‘Call Me By Your Name’ Is My Summer Style Guide

Elio, Elio, Elio. Oliver, Oliver, Oliver.

Like pretty much everyone who watched Call Me By Your Name when it came out in theaters this past winter, I haven’t been able to stop thinking about it. There are an infinite number of things about the film I’ve turned over and over in my head — the dialogue, the acting, the subtle body language, the unique depiction of a complicated gay romance — but the sense of style exhibited by protagonists Elio and Oliver has proved to be one of the most captivating. It is emphasized, in large part, by the film’s overall aesthetic and setting — “Somewhere in Northern Italy,” we’re told during the opening credits. Every detail is lush and saturated to the extreme. I imagine if I’d closed my eyes after each scene, I would have seen blooms of orange behind my eyelids, as if I had been staring straight into the sun.

The clothes themselves are relatively simple — striped T-shirts, blue button-downs, swim trunks, jean shorts, khakis, polos — and yet, it is abundantly clear that not a single wardrobe choice happened by accident. Oliver’s swim trunks are bright solid colors, punchy yellow and exuberant kelly green, seemingly embodying his confidence, his American-ness, his take-up-the-whole room personality. Elio’s, meanwhile, are kookily patterned with paisleys and abstract shapes, an apt reflection of his constant self-examination, his mix of naïveté and precociousness and the inherently maze-like process of what it means to come of age sexually, particularly as a young gay man.

I also don’t think it’s accidental that although the story technically takes place in the 1980s, the clothes strike just the right balance of classic and classically quirky that they could conceivably appear in any decade. Maybe that’s why I was so drawn to them and so eager to have them seep into the way I dressed this summer. I wanted to look lush and saturated, too, which is why I couldn’t resist styling a few outfits inspired by the film.

The idea of simply wearing a button-down paired with khaki shorts holds its own sort of appeal, but I was also curious to see how I could evoke the mood that the outfits in Call Me By Your Name seemed to effortlessly convey without being too literal about it. When I looked at a film grab of Oliver wearing a blue button-down, khaki shorts, white tennis shoes and white socks, I thought about how he looked like he was wearing an adult version of “play clothes.” To reinterpret that, I dreamed up a sky-blue monochrome look composed of a striped linen button-down (a twist on the usual silhouette thanks to its subtle scoop neck), loose-fitting trousers and strappy white kitten-heeled sandals: “play clothes” for the version of myself that wants to feel utterly relaxed and utterly put-together at the same time.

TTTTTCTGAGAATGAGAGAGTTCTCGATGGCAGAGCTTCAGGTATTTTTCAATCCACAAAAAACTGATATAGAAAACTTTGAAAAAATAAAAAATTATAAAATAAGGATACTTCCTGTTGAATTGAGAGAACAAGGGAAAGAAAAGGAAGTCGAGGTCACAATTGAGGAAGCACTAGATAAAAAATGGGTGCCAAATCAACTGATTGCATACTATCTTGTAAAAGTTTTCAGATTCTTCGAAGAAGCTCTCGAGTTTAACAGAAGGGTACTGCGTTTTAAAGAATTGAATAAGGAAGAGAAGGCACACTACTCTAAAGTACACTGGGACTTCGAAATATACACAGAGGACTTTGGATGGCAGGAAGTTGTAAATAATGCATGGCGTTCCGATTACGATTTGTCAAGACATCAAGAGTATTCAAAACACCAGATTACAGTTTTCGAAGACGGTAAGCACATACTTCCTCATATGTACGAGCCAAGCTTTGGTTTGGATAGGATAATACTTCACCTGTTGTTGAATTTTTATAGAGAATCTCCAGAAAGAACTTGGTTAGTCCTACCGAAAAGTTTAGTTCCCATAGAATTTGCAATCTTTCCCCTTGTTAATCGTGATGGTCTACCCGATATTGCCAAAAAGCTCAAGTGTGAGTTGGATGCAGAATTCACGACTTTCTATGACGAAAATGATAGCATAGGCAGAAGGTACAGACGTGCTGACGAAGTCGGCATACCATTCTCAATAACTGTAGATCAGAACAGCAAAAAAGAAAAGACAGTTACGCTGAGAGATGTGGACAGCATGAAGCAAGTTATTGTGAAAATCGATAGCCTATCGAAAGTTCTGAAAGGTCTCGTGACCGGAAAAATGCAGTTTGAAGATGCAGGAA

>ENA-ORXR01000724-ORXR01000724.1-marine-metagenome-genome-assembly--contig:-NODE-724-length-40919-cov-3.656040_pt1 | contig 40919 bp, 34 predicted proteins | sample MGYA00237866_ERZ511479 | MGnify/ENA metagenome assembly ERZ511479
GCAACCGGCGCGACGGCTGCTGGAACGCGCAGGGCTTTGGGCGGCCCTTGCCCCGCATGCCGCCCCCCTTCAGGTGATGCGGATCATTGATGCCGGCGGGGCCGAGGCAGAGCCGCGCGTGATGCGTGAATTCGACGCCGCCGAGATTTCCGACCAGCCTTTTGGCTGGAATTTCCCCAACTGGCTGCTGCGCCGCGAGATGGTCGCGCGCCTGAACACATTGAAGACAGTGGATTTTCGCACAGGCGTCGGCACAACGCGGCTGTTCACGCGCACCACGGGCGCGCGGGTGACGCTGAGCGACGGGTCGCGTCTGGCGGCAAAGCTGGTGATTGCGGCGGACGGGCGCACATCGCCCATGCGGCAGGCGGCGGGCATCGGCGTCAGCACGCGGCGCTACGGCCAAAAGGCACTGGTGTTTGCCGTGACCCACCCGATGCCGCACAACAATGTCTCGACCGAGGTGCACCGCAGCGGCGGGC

I applied the same not-so-literal treatment to Elio’s paisley swim trunks and striped T-shirt, an outfit that caters to the best of summertime impulses (i.e. jumping in the nearest body of water on a whim). I took this concept and rearranged it around a floral dress. With a T-shirt underneath, an otherwise purely aesthetically pleasing garment is bolstered by the boon of utility and primed for adventure — strolling, picnicking, ice cream-getting. I can get as sticky as I please, pop the T-shirt in the wash, rinse and repeat.

Perhaps the most important stylistic revelation to come out of all of this, though, is my rekindled appreciation for timeless sunglasses shapes. I’ve been on a tiny sunglasses beat for a long time now, but Oliver and Elio make a very strong case for not-so-tiny frames. Not only do they go with everything, but they also slide down like a smoothie, sartorially speaking: delicious and satisfying, but not obtrusive to the extent that they steal the show.

Ultimately, this exercise reminded me why I love approaching style inspiration as a feeling instead of a strict guideline. I don’t have to copy something exactly or purchase the precise thing to experience an aesthetic thrill. Maybe everything I need is already in my closet. Maybe my version of khaki shorts is a wisp of a skirt with slits as high as the Chrysler building. As long as whatever I’m wearing mentally transports me to “Somewhere in Northern Italy,” I know I’m onto something.

Photos by Edith Young. Modeled by Magali of APM Models and Andrea Jacob.

Harling Ross

Harling is a writer and was most recently the Brand Director at Man Repeller.

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